Lowered goals for carbon dioxide emission in Europe’s iron and steel, cement, and refinery sectors cannot be achieved without the implementation of advanced technologies which lessen the presence of the gas, according to Chalmers University of Technology.
The university’s researchers came to the conclusion that a large technological overhaul was needed following a comprehensive study of the estimated outlook of the carbon-intensive industries for 2010-2050.
According to Johan Rootzén, who recently completed his doctoral thesis at Chalmers, for the target to be reached the practice of carbon capture and storage (CCS) must be implemented, as well as other technologies which lead to the lessening of carbon dioxide. Though he said the change will require a great amount of investment in primary production, Rootzén said the study suggests that funding will have minimal influence on the costs of a car or a house because the cost of the related materials represents a small portion of the cost of the final product.
Though much attention is paid to how much carbon dioxide is produced by electricity and transport, Rootzén said cement and steel production and oil refining in Sweden and the EU produces massive amounts of the gas.
“There is a lack of strategy from political actors about how emissions from these industries should be reduced, even though these industries are responsible for a tenth of emissions of carbon dioxide in Europe and nearly 20 percent in Sweden,” Rootzén said. “At the same time Sweden and the EU have a target in which emissions should be almost zero by 2050.”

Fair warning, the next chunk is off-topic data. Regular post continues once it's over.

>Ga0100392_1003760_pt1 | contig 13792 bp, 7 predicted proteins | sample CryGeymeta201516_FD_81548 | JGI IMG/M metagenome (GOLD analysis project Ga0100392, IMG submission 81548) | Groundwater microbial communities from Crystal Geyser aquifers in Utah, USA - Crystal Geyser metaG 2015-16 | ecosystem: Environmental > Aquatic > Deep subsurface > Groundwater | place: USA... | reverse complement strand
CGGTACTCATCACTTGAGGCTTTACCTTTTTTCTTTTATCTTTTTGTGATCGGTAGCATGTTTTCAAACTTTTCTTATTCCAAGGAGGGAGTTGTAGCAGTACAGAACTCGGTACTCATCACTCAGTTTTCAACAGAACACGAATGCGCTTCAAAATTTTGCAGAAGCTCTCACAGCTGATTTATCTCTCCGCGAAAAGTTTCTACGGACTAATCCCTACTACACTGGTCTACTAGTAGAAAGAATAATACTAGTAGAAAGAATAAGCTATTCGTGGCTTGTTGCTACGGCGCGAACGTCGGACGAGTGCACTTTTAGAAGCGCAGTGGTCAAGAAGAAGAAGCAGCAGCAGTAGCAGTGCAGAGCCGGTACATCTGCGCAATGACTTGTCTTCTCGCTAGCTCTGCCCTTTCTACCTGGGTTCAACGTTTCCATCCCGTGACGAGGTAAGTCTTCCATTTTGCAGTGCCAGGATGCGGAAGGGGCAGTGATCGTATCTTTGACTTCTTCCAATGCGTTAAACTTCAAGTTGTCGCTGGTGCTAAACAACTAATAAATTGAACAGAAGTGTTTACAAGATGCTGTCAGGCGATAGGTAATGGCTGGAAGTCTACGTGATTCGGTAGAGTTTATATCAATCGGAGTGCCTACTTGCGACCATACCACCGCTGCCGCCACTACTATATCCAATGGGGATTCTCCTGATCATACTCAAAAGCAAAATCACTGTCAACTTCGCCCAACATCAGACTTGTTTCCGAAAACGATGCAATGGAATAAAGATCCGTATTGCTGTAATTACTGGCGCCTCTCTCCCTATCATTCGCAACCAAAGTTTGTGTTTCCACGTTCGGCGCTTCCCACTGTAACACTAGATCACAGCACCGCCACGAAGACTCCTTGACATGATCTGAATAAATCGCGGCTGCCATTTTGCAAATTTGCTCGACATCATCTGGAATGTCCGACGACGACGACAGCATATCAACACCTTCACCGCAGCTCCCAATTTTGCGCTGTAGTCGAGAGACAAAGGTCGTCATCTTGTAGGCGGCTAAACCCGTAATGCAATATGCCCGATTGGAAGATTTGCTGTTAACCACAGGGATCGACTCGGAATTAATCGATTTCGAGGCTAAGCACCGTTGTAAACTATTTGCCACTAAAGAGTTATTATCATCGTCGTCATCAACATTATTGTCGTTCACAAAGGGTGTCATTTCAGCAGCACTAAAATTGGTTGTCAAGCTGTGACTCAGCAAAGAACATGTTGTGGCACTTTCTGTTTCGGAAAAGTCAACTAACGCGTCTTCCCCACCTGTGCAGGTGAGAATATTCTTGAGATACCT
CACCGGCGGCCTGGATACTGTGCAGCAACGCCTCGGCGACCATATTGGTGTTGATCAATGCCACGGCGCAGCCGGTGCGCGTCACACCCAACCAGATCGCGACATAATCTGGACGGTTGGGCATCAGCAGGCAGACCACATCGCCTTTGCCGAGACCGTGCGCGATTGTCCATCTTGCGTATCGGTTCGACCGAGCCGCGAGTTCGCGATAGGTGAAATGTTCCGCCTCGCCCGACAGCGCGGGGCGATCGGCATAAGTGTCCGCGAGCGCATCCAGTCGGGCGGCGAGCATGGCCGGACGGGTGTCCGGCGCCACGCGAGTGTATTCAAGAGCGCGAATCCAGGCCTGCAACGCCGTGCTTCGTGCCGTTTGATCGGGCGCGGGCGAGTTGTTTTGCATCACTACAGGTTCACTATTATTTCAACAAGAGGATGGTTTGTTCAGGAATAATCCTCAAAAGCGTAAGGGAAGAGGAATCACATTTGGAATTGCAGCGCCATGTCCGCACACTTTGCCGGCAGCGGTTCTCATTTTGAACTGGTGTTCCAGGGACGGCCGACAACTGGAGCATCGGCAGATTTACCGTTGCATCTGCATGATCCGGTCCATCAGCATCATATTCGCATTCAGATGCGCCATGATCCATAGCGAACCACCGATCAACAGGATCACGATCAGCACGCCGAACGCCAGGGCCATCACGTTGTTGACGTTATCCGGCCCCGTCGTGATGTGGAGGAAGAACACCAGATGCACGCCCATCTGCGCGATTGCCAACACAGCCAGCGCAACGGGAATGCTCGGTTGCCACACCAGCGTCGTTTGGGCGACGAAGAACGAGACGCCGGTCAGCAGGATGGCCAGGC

A way to mitigate the carbon dioxide created by cement and steel production would be to slow down those processes. That is unlikely to happen, as Chalmers forecasts the need for steel and cement to remain due to continuing housing, infrastructure, and renewable energy projects.
Rootzén said that if the suggested improvements in technology are made, the processes which allow those changes to occur must start immediately because it takes a long time to assimilate the technologies into heavy industry infrastructures.
“There are only a few investment cycles left to year 2050,” he added. “If the EU is serious about reducing emissions by 80-90 percent by 2050, then the issue of how to finance the development and implementation of innovative process technology must be brought to the table now.”
Another issue is the uncertainty relating to how newly created carbon dioxide mitigating technologies can be assimilated into the industries. These questions need to be answered, especially as they pertain to the CCS chain. However, that indecisiveness isn’t enough reason to delay the implementation of the changes, according to Fllip Johnsson, a professor who has headed the emissions-related research at Chalmers.
There are indeed question marks concerning CCS, and large investments are required in CCS as well as in other measures. Yet, if society decides not to try then we limit the room for maneuvering in the future,” Johnsson reasoned. “Our research suggests that without a shift in technology then refineries, steel and cement industries alone are going to be the source of up to a quarter of the emissions in 2050.”
Rootzén concluded that the effect the technological improvements in Europe’s basic industries have on global development is limited. However, he said the change should be made because those in the area have an obligation to lead the improvements and develop measures that the rest of the world can follow.
Filed Under: Industrial automation